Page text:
Are you able to personalise?
A friend complained to me about one of her co-workers. This IT-consultant lives around 100 kilometers from the office, and his daily commute is two times ninety minutes. When the project team is working overtime as a deadline is approaching, he is always the first one to leave. “I have to drive a long way, so I am leaving. See you tomorrow”. My friend considered this to be unfair. They have to continue working, while he is driving home. What was my view?
Are you able and willing to personalise?
It has to do with the ability and the willingness of the organisation to personalise, and with the level of acceptance of differences of the employees in the organisation. If you want to engage and retain the employee who lives far away, you might want to tailor your offering to his wishes. Can he work from home? Can he work from an office closer to his home? Are the remote working facilities up-to-standard? Can he have a driver and work from the car? Can you support his relocation to a location closer to the office?
You will hear objections, like: “If we do this for him, there will be many people who want similar arrangements”. Why is that an issue? Not everybody lives 100 kilometers away. Different people will have different issues, and if you are able to deal with these issues, or even better, anticipate on possible issues by offering personalised solutions, you might be a popular employer.
Segmentation is not personalisation
Treating employees as individuals and not as part of a group or segment is one of the most important long-term trends. The way organisations deal with employees is still far behind the way organisations deal with clients, but there is movement. HR can learn a lot from marketing.
Today most organisations still segment in simple ways. Young versus old, Gen X, Gen Y and Gen Z, Managers and non-managers and so on. Many untested assumptions are used to design policies and career tracks. “Gen Y wants more work-life balance”. “People above 55 want to slow down”. With big data analysis and with sophisticated algorithms, it has become easier to detect and predict individual preferences of employees, and organisations can act on the insights with tailored programs and interventions.
What is personalisation?
Personalisation and customisation
In her article “Personalisation defined: what is personalization?”, Katie Sweet defines personalisation as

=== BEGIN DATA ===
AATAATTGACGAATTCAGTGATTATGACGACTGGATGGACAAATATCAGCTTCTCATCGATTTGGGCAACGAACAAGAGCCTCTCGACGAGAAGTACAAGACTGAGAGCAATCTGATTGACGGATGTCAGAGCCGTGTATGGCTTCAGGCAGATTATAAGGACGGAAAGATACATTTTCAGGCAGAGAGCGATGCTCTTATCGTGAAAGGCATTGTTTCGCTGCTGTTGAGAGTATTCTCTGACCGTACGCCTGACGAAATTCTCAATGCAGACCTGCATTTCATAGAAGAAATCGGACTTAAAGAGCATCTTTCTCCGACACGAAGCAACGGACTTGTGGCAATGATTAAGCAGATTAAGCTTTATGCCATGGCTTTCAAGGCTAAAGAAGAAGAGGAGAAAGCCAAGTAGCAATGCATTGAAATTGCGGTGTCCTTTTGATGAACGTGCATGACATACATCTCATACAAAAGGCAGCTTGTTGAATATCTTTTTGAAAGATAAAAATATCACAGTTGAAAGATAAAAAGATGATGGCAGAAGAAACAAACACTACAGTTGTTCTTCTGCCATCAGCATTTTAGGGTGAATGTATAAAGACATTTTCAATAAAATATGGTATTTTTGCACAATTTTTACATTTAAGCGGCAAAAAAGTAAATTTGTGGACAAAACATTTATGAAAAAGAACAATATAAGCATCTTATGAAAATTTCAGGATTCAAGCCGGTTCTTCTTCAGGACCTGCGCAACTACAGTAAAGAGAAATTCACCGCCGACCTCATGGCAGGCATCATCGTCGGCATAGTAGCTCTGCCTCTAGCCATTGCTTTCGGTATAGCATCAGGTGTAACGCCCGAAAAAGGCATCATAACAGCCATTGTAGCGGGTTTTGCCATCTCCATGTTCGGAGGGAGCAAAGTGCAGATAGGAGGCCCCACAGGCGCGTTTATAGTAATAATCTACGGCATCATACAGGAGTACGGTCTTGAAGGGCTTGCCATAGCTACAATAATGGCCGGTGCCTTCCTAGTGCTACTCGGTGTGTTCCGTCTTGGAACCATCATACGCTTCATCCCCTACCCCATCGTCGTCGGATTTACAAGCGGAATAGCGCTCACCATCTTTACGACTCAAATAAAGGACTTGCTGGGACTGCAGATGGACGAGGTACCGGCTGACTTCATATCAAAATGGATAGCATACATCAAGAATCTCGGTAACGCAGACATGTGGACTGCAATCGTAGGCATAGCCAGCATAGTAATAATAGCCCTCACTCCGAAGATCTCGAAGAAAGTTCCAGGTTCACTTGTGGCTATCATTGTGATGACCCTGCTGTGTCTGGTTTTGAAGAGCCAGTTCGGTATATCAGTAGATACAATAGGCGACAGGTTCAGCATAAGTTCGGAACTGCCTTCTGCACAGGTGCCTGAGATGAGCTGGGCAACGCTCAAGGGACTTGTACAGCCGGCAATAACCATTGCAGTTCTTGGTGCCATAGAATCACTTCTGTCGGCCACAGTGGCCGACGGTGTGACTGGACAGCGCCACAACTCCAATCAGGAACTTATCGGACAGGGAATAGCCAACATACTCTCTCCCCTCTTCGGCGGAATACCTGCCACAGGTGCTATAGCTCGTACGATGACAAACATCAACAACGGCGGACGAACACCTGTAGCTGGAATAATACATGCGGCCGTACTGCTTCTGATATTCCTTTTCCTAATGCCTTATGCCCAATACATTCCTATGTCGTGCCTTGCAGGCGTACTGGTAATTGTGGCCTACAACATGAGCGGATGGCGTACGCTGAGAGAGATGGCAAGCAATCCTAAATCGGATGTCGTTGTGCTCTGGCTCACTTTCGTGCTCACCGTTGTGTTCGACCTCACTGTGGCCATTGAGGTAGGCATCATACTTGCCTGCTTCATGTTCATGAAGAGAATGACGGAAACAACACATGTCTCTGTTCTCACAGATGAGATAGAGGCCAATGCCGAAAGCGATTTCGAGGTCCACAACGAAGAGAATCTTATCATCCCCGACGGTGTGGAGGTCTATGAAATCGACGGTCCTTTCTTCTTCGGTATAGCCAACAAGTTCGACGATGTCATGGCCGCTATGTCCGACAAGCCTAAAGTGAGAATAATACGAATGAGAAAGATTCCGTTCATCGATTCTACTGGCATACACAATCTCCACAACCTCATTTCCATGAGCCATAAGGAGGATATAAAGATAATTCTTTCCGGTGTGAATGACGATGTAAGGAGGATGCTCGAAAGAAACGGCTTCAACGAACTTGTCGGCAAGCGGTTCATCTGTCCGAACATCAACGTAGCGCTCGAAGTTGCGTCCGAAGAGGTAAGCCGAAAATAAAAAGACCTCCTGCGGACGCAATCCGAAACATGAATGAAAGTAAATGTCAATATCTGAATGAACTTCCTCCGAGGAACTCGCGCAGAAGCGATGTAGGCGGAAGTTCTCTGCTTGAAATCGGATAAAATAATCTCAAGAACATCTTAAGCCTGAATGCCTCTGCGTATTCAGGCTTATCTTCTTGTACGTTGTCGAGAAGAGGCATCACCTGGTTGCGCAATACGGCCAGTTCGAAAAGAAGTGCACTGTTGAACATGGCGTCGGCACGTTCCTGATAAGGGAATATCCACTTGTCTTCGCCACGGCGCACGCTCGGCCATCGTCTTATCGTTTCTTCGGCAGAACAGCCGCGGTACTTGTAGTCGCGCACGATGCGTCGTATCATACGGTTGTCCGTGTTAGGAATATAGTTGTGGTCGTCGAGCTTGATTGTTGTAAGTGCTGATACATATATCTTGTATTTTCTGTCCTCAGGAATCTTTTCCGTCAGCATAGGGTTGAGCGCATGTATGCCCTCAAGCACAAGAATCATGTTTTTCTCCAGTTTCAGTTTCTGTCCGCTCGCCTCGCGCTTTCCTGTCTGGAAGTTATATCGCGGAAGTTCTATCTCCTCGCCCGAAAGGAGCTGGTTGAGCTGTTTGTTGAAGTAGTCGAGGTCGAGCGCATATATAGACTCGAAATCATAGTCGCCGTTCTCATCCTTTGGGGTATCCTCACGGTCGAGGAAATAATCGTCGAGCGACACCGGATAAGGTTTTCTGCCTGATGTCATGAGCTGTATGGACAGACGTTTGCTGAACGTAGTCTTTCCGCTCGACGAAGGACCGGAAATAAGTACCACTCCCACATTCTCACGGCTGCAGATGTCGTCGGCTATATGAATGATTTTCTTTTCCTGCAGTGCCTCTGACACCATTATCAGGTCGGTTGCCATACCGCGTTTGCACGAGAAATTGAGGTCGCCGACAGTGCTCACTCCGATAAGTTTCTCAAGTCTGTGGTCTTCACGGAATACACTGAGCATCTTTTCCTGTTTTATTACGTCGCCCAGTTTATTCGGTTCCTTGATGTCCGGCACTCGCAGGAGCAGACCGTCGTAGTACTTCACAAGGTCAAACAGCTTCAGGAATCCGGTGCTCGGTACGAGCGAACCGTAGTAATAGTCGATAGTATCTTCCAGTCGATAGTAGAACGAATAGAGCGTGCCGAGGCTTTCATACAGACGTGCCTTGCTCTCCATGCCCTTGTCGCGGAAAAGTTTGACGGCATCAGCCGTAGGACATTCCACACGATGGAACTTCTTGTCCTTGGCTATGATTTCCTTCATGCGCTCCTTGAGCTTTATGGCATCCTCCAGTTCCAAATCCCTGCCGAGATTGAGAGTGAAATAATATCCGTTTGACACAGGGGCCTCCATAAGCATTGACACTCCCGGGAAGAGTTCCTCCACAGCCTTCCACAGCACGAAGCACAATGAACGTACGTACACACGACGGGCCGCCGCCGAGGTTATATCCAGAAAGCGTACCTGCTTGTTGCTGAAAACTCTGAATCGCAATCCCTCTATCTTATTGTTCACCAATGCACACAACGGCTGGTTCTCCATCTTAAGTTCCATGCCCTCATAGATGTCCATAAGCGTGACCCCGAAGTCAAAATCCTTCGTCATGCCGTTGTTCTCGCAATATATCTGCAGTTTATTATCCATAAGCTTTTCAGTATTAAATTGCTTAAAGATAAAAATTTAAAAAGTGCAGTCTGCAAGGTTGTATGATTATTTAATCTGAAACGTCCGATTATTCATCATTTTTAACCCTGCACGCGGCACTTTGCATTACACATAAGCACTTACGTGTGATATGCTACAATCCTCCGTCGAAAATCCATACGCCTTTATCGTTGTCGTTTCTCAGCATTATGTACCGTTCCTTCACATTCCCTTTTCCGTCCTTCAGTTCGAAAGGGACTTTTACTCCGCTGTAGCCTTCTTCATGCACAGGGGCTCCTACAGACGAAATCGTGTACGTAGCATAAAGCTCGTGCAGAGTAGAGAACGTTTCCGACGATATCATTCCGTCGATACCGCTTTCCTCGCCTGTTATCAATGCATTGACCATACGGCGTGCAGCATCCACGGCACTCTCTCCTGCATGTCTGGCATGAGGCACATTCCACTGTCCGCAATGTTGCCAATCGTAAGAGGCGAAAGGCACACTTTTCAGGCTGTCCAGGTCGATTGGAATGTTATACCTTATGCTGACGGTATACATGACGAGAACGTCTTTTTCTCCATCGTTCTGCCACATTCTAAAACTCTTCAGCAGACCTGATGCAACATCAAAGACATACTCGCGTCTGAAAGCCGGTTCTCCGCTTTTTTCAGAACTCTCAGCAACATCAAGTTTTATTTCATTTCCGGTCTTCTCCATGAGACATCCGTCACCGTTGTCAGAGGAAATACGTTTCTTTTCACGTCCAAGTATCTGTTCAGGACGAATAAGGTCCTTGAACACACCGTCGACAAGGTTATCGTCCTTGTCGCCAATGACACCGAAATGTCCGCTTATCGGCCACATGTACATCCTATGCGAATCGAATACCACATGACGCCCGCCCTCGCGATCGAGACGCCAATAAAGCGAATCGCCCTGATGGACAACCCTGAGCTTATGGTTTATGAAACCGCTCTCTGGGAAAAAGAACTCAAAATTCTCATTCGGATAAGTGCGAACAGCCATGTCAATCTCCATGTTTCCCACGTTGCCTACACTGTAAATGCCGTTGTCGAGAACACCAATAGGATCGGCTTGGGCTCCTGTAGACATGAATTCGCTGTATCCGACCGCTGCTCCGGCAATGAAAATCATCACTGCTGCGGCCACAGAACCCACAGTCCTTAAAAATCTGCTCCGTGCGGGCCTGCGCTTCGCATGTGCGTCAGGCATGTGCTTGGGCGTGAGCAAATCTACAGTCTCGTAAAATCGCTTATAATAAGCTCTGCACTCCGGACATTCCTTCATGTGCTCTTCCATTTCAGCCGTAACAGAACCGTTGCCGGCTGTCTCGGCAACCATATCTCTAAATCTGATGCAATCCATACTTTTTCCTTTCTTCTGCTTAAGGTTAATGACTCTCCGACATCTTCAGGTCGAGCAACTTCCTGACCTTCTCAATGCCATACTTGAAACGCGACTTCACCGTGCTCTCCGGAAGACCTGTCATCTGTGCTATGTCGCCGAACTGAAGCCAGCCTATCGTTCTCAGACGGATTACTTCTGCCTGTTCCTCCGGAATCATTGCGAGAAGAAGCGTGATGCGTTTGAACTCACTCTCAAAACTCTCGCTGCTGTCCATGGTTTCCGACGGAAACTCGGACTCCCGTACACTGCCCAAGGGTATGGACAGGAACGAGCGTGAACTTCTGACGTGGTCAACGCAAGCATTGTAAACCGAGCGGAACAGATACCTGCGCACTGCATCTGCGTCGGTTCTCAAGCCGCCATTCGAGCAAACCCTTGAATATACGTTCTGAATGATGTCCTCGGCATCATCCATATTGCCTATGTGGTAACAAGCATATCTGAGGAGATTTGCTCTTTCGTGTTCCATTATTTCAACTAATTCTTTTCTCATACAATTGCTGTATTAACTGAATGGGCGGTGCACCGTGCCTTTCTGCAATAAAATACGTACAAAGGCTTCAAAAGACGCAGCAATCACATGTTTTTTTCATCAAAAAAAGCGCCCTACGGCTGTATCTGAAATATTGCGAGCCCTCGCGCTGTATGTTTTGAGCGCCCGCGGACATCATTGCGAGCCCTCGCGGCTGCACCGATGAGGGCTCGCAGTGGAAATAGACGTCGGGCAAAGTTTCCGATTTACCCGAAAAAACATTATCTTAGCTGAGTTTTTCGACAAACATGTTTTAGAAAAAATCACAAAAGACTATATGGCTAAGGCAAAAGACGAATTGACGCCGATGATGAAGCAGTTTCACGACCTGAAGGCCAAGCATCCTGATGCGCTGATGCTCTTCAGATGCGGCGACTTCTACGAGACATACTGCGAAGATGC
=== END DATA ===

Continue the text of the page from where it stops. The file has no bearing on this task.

“The act of tailoring an experience or communication based on information a company has learned about an individual.”
Personalisation is different from customisation, but the concepts are closely related. In personalisation a company modifies an experience, without any special effort of the customer (or employee). With customisation the customer (or the employee) can tailor the experience him/herself.
These days you also hear a lot about “hyper-personalisation”. My understanding: this is personalisation, but faster and allowing for even more granular personalisation, by leveraging artificial intelligence and real-time data.
“Hyper-personalization takes personalized marketing a step further by leveraging artificial intelligence (AI) and real-time data to deliver more relevant content, product, and service information to each user.”
(Todd Lebo: Hyper-personalisation – What it is and why you need it in your 2019 marketing)
Do people have common needs?
Luckily people have some common basic human needs we can take into account. Anthony Robbins merged the different models in this area into “The Six Human Needs” (Source: Chip Richards: What are the six basic human needs).
- Certainty: The need for safety, security, comfort, order, consistency and control
- Variety: The need for uncertainty, diversity, challenge, change, surprise, adventure
- Significance: The need for meaning, validation, feeling needed, honoured, wanted, special
- Love and connection: The need for connection, communication, intimacy and shared love with others
- Growth: The need for physical, emotional, intellectual and spiritual development